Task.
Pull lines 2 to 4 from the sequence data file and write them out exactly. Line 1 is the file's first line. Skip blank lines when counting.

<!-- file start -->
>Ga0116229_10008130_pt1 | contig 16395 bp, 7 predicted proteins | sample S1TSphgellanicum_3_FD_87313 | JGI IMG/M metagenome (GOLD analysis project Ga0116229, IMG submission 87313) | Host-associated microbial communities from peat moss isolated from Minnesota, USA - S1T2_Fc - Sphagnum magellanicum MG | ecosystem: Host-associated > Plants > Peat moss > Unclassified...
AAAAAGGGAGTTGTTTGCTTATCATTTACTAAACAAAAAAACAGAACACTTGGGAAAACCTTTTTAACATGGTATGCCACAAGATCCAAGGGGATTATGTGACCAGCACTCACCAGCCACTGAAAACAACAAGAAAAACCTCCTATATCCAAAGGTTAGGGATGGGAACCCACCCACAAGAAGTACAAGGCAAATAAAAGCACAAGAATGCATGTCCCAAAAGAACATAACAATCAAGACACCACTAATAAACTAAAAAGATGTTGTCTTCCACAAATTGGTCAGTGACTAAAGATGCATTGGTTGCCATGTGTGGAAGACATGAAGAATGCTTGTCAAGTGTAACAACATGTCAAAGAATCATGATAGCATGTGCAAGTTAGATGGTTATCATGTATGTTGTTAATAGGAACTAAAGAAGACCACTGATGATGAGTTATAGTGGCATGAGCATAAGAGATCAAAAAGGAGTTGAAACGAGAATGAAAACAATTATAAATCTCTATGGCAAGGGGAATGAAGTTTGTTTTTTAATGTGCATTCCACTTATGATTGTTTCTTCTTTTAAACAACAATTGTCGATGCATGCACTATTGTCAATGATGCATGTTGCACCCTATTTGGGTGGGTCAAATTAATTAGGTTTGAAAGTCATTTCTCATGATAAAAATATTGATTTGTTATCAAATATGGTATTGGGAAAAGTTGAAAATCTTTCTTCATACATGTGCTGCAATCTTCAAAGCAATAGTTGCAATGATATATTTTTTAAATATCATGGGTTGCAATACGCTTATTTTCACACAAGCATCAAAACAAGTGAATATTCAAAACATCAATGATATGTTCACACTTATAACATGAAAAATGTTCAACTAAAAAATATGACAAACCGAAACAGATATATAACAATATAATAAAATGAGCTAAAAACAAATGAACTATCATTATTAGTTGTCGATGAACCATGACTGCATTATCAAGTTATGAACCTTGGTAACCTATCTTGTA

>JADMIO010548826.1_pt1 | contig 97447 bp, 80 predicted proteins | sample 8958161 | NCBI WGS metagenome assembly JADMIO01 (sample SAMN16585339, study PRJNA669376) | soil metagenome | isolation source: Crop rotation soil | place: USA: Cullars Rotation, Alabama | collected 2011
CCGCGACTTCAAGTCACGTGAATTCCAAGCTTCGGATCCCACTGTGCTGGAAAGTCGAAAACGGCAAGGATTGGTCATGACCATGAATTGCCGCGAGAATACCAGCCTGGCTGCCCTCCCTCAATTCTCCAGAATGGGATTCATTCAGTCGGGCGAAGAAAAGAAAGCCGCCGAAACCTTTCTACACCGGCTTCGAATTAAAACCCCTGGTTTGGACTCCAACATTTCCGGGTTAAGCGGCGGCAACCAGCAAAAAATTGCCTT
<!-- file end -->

AAAAAGGGAGTTGTTTGCTTATCATTTACTAAACAAAAAAACAGAACACTTGGGAAAACCTTTTTAACATGGTATGCCACAAGATCCAAGGGGATTATGTGACCAGCACTCACCAGCCACTGAAAACAACAAGAAAAACCTCCTATATCCAAAGGTTAGGGATGGGAACCCACCCACAAGAAGTACAAGGCAAATAAAAGCACAAGAATGCATGTCCCAAAAGAACATAACAATCAAGACACCACTAATAAACTAAAAAGATGTTGTCTTCCACAAATTGGTCAGTGACTAAAGATGCATTGGTTGCCATGTGTGGAAGACATGAAGAATGCTTGTCAAGTGTAACAACATGTCAAAGAATCATGATAGCATGTGCAAGTTAGATGGTTATCATGTATGTTGTTAATAGGAACTAAAGAAGACCACTGATGATGAGTTATAGTGGCATGAGCATAAGAGATCAAAAAGGAGTTGAAACGAGAATGAAAACAATTATAAATCTCTATGGCAAGGGGAATGAAGTTTGTTTTTTAATGTGCATTCCACTTATGATTGTTTCTTCTTTTAAACAACAATTGTCGATGCATGCACTATTGTCAATGATGCATGTTGCACCCTATTTGGGTGGGTCAAATTAATTAGGTTTGAAAGTCATTTCTCATGATAAAAATATTGATTTGTTATCAAATATGGTATTGGGAAAAGTTGAAAATCTTTCTTCATACATGTGCTGCAATCTTCAAAGCAATAGTTGCAATGATATATTTTTTAAATATCATGGGTTGCAATACGCTTATTTTCACACAAGCATCAAAACAAGTGAATATTCAAAACATCAATGATATGTTCACACTTATAACATGAAAAATGTTCAACTAAAAAATATGACAAACCGAAACAGATATATAACAATATAATAAAATGAGCTAAAAACAAATGAACTATCATTATTAGTTGTCGATGAACCATGACTGCATTATCAAGTTATGAACCTTGGTAACCTATCTTGTA

>JADMIO010548826.1_pt1 | contig 97447 bp, 80 predicted proteins | sample 8958161 | NCBI WGS metagenome assembly JADMIO01 (sample SAMN16585339, study PRJNA669376) | soil metagenome | isolation source: Crop rotation soil | place: USA: Cullars Rotation, Alabama | collected 2011
CCGCGACTTCAAGTCACGTGAATTCCAAGCTTCGGATCCCACTGTGCTGGAAAGTCGAAAACGGCAAGGATTGGTCATGACCATGAATTGCCGCGAGAATACCAGCCTGGCTGCCCTCCCTCAATTCTCCAGAATGGGATTCATTCAGTCGGGCGAAGAAAAGAAAGCCGCCGAAACCTTTCTACACCGGCTTCGAATTAAAACCCCTGGTTTGGACTCCAACATTTCCGGGTTAAGCGGCGGCAACCAGCAAAAAATTGCCTT